Before you start getting ready for the holidays, take a moment to think global. In fact, take a week.
For International Education Week is just around the corner. From November 16 to 20, students and educators everywhere will be finding a multitude of ways to keep it global.
IEW, which is designed to promote cross-cultural learning, started with President Bill Clinton. In 2000, he made it a joint initiative between the US Department of State and the Department of Education. Today, it's celebrated around the world, in over 100 countries.
Which is a far cry from when I was a kid. Back then, as a student enrolled in a public school in Queens, New York, there was little emphasis on international education. In fact, about the only thing on anyone's mind was what to do if the Russians invaded.
Yet today, keeping it global is common sense. Listen to Dr. Aaron Bruce, Chief Diversity Officer for San Diego State University. A strong believer in the value of studying abroad, he brings the "keep it global" message wherever he goes.
"IEW is an opportunity for us to be more conscious about developing global competencies, and understanding how we're connected to the rest of our planet," he says. "Infusing international opportunities in the K thru 12 curriculum is just as critical as it is in higher education for the economic stability of our country."
Bruce has spent several years bringing his global message to schools across the U.S., and is currently in Berlin addressing university leaders at the Council on International Education Exchange annual conference. He will be discussing the topic of diversity and inclusion in international education.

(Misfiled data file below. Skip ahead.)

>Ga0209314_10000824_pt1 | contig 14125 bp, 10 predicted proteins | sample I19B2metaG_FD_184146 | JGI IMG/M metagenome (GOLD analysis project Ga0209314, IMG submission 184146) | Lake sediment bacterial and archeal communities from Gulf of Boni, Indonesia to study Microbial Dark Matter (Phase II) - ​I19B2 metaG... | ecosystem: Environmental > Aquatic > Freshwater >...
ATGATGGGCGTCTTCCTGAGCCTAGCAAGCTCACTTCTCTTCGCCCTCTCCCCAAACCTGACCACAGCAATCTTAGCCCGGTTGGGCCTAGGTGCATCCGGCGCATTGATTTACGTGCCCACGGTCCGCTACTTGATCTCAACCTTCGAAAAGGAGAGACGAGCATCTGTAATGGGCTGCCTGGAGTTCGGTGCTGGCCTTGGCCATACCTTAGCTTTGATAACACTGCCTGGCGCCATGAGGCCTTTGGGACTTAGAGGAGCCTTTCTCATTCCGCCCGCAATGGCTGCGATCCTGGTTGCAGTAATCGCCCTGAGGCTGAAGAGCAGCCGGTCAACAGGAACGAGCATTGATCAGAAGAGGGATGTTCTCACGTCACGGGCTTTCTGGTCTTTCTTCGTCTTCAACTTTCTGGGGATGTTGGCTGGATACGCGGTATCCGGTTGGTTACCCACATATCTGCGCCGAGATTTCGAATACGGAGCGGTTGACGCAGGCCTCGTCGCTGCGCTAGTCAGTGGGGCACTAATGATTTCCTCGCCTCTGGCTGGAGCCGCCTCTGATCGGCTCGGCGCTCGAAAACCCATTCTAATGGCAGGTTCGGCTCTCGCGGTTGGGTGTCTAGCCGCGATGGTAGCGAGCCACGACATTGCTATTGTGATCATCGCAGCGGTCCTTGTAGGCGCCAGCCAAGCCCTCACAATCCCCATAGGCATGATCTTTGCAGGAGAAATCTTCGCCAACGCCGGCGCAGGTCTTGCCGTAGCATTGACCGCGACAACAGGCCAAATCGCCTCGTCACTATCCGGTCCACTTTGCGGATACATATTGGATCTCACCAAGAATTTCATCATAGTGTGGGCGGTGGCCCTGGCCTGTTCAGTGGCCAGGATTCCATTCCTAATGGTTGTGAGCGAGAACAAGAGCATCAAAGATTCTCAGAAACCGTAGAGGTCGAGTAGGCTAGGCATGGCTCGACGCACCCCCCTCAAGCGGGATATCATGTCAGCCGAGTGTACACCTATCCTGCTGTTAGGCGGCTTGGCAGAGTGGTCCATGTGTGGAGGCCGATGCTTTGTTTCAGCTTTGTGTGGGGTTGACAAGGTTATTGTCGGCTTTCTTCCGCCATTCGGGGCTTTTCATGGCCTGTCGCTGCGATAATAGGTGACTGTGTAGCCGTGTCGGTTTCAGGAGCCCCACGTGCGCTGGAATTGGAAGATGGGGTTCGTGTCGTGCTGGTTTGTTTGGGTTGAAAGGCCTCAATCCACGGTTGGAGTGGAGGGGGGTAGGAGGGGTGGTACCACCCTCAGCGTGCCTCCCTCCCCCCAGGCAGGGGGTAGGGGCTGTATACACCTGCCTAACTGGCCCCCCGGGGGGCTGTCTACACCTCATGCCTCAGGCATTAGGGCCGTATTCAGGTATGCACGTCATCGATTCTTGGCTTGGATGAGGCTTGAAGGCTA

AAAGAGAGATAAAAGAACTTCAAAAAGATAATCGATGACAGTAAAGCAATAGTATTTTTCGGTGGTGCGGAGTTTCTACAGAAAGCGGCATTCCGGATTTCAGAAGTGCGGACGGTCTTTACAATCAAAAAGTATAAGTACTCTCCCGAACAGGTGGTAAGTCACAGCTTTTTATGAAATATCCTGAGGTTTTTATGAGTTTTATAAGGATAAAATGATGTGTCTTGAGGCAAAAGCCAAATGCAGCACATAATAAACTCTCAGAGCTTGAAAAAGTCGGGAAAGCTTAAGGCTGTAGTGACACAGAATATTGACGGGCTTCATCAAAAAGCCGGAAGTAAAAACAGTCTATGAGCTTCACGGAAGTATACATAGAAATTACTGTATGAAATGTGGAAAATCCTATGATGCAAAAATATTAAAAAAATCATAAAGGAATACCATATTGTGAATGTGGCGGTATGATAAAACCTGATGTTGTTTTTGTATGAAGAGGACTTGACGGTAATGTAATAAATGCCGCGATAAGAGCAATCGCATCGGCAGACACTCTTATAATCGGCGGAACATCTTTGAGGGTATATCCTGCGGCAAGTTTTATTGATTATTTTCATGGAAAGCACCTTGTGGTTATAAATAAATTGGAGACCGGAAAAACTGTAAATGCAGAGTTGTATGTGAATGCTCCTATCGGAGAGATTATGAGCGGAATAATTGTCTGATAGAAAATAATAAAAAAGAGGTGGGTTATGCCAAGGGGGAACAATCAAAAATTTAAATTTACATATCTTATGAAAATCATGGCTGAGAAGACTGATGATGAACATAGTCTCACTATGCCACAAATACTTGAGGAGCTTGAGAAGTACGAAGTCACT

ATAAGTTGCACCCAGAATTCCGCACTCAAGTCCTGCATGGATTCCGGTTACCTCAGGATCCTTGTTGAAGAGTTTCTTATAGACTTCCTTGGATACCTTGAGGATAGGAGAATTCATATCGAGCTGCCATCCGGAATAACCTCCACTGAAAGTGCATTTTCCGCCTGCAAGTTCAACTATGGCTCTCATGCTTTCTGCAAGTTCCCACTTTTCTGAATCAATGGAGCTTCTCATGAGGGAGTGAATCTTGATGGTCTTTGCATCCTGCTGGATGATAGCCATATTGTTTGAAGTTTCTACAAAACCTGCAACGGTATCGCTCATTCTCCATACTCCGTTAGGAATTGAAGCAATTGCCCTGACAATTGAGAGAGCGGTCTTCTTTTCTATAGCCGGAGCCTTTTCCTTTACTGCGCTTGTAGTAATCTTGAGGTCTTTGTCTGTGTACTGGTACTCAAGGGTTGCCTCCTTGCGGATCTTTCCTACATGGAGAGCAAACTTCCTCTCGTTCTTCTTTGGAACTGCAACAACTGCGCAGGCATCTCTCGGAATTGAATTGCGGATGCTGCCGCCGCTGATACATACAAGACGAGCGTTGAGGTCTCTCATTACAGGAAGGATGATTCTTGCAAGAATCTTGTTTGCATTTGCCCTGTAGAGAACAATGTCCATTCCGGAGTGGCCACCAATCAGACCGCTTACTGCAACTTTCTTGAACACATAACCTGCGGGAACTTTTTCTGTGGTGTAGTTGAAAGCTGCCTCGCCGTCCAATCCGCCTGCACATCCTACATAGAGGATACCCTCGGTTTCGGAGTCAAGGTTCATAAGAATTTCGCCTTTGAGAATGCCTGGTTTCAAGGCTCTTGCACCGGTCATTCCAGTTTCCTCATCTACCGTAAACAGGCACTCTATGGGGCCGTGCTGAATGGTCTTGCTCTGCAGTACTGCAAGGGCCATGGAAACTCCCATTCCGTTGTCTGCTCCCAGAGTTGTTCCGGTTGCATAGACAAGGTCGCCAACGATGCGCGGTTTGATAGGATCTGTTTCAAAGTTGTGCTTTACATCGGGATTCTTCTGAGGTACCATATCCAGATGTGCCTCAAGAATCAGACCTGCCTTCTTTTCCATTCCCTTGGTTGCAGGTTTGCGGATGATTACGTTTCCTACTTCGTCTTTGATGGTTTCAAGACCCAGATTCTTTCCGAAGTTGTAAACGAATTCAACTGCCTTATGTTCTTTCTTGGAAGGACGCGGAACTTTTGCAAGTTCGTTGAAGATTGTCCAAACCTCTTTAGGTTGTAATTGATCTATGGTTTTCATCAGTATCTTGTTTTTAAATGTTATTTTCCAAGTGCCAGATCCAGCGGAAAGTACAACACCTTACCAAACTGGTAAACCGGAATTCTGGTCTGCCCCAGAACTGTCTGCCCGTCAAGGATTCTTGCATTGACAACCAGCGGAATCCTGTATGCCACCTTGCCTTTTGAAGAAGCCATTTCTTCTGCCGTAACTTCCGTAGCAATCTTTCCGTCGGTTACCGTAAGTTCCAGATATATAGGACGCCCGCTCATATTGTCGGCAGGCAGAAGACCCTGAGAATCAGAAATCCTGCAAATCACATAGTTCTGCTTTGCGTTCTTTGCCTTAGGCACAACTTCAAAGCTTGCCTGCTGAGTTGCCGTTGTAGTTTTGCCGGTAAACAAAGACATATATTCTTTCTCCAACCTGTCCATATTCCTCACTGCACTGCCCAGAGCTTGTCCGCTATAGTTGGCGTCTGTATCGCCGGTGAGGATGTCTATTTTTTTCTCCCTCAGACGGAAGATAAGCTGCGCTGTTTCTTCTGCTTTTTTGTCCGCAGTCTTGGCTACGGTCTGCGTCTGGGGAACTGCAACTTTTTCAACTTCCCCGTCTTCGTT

"We want the next generation of students to be the best in the world and have a competitive advantage," he maintains. "I think it's everyone's responsibility to contribute in different ways, to internationalizing the curriculum, to exposing young people to different cultures and to ways of solving problems around the world."
Bruce believes an international education abroad pays off in so many ways, and he wishes more students were aware of that. These days, his biggest push is to convey to students of diverse backgrounds the value of studying abroad to pursue an international education.
"Historically, it's been largely Caucasian women who study abroad, but we realize the demographics of our campuses are changing across the country, and that everyone needs to be part of the international experience," he explains. "Whether you're an ethnic minority or LGBT student, a disabled student or a student veteran, international education is something that gives you a competitive advantage in looking for a job. It also makes you a stronger leader, able to bring a global perspective to the table."
Bruce makes it a point every year to take students abroad and for many, it's their first time traveling alone and venturing outside the borders of the United States.